You probably are acquainted with the news of attacks on Indian critical infrastructure. Dubbed RedEcho, this Chinese state-sponsored threat actor targeted India’s power grid. So, what do we know about this attacker?
As per an investigation by Recorded Future, the victimology of this group coincides with that of APT41, also known as Barium. Moreover, RedEcho boasts of a robust infrastructure.
The malware used was ShadowPad, which has previously been reported to have been used by at least five disparate Chinese state-sponsored hackers.
A massive portion of the targeted IP addresses was spotted communicating with two AXIOMATICASYMPTOTE servers hosting several DDNS domains. This activity converges with that of Barium, as previously documented by Microsoft.
Nevertheless, sufficient evidence leading to attributing this activity to APT41 is lacking and hence, it is suspected that although related, RedEcho is a different threat actor.
More on the attacks
The AXIOMATICASYMPTOTE infrastructure consisted of ShadowPad C2 servers to accomplish the goal of targeting a huge chunk of the power sector.
The other two consisted of seaports in Kochi and Mumbai.
The 10 power sector organizations are responsible for approximately 80% of India’s landmass in the context of electricity coverage.
Why does it matter?
Although the hack seemed to aim at a power outage, it was more than that. The purpose of disrupting the electricity grid is supposed to be cyberespionage. ShadowPad is the latest element in the long line of custom capabilities of Chinese threat actors, used in cyberespionage activities.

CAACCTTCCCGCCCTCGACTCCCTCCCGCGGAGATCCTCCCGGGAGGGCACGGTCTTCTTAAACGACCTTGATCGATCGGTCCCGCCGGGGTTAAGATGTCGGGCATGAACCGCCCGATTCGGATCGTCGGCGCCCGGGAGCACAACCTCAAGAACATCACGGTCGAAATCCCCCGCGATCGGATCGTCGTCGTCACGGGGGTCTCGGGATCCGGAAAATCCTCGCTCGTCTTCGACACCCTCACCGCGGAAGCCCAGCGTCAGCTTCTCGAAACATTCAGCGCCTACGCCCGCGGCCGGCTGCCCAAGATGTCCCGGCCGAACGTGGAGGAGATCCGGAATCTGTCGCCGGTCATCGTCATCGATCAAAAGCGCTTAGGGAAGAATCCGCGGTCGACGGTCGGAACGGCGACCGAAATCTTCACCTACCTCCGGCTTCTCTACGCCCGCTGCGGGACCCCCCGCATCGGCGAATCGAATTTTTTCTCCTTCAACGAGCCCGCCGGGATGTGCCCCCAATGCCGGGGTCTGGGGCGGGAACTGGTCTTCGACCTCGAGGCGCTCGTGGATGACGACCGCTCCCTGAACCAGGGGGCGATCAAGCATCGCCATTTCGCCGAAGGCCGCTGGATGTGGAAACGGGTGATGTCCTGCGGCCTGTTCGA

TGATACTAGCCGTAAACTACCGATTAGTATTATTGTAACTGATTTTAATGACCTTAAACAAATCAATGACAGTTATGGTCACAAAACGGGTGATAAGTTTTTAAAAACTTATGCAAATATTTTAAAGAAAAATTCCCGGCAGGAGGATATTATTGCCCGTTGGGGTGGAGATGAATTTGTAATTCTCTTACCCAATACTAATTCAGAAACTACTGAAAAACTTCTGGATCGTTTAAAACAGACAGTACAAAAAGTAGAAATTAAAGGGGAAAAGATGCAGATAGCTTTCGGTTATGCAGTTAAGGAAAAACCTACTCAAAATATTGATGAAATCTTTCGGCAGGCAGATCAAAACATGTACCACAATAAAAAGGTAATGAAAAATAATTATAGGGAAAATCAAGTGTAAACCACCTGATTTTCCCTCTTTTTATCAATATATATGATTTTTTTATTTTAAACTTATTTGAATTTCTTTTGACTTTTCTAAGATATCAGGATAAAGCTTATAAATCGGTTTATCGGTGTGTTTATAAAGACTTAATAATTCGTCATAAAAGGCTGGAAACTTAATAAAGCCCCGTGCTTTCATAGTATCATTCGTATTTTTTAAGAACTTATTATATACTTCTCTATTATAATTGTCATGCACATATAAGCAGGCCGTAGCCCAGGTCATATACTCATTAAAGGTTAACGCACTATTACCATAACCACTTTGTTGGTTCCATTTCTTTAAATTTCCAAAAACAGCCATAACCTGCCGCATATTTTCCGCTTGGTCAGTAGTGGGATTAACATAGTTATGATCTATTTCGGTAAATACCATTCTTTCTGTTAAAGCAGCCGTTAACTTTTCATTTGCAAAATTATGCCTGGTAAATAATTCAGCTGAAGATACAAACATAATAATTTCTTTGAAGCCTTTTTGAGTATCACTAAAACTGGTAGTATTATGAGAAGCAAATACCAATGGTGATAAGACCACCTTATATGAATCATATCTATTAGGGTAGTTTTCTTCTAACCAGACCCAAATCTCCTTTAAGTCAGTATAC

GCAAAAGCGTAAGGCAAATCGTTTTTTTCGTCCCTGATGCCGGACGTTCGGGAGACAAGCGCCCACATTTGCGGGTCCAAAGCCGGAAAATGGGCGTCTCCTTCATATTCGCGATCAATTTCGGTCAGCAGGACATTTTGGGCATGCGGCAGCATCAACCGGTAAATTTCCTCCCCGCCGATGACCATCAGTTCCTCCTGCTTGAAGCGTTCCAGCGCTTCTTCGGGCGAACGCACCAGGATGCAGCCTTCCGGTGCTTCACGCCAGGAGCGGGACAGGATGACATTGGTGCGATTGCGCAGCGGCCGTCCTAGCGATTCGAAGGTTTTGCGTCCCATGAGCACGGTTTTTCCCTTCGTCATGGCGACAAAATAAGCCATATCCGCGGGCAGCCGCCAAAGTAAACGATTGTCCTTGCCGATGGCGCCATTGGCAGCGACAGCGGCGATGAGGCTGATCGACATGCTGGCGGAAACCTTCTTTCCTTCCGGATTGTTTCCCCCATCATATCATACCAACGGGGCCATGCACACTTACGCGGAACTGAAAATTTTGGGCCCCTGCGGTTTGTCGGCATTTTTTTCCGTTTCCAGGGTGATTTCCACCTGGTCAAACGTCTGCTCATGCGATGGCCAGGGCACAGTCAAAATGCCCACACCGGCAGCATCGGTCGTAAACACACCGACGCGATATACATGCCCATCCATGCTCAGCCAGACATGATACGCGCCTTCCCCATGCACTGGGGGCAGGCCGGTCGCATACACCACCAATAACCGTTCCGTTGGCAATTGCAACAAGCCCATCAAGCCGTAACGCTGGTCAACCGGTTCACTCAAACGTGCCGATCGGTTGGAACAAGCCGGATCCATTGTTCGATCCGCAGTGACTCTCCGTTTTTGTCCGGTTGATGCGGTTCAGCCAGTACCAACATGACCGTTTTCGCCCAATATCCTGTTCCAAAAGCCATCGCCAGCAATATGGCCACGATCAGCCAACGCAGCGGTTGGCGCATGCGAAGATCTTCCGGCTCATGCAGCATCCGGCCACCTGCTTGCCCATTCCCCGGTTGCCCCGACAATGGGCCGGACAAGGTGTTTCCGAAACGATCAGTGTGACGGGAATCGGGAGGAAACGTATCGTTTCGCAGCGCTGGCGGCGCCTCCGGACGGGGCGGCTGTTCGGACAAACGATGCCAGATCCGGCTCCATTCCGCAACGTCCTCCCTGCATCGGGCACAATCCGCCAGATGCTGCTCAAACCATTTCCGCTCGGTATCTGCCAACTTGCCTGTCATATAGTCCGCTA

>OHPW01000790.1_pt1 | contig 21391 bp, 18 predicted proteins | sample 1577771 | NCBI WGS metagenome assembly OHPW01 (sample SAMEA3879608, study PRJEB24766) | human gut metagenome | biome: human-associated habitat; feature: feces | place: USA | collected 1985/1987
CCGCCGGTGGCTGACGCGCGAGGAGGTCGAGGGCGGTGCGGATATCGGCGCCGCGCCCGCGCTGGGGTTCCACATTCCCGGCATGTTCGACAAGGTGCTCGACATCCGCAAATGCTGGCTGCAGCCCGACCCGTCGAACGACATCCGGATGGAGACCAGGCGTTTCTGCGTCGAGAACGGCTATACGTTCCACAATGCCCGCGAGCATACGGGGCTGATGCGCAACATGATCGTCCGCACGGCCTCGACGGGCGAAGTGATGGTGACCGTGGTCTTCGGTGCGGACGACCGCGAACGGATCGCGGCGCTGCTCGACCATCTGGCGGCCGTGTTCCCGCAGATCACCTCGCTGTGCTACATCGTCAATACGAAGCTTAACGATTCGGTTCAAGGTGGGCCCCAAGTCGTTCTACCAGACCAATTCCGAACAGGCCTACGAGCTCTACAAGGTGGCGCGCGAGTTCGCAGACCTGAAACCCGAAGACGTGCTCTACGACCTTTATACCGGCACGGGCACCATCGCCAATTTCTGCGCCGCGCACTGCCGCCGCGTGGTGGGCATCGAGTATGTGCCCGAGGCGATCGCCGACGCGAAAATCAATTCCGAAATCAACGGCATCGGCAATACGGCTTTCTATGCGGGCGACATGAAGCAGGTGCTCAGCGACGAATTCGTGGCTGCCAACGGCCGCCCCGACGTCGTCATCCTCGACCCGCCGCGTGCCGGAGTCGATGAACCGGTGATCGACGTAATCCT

With the rapid digitalization, utility infrastructure has become a lucrative target for cyber attackers.
Organizations and businesses are focusing on IT security, which is definitely a great thing. However, sometimes we tend to forget about the threats posed to OT security and the need to reinforce it.
Besides, attacks on industrial systems are not just virtual anymore; lives are being ruthlessly endangered.
This is not the only threat aimed at the power sector. There have been similar incidents recently, all of them quite catastrophic.
Dragos revealed that the Russian military intelligence group Sandworm was targeting the U.S. energy system for years.
Austin Energy warned its customers about unknown adversaries impersonating company officials and threatening to cut off their power unless a fabricated overdue bill is paid.
An intruder attempted to change the levels of sodium hydroxide in a Florida water treatment plant, moving the setting from 100 ppm to 11,100 ppm.
The bottom line
The emergence of RedEcho and the subsequent attacks call for a robust cybersecurity approach to industrial systems. The time for traditional security practices is gone and now governments and businesses should consider acting proactively against all sorts of threats to critical infrastructure.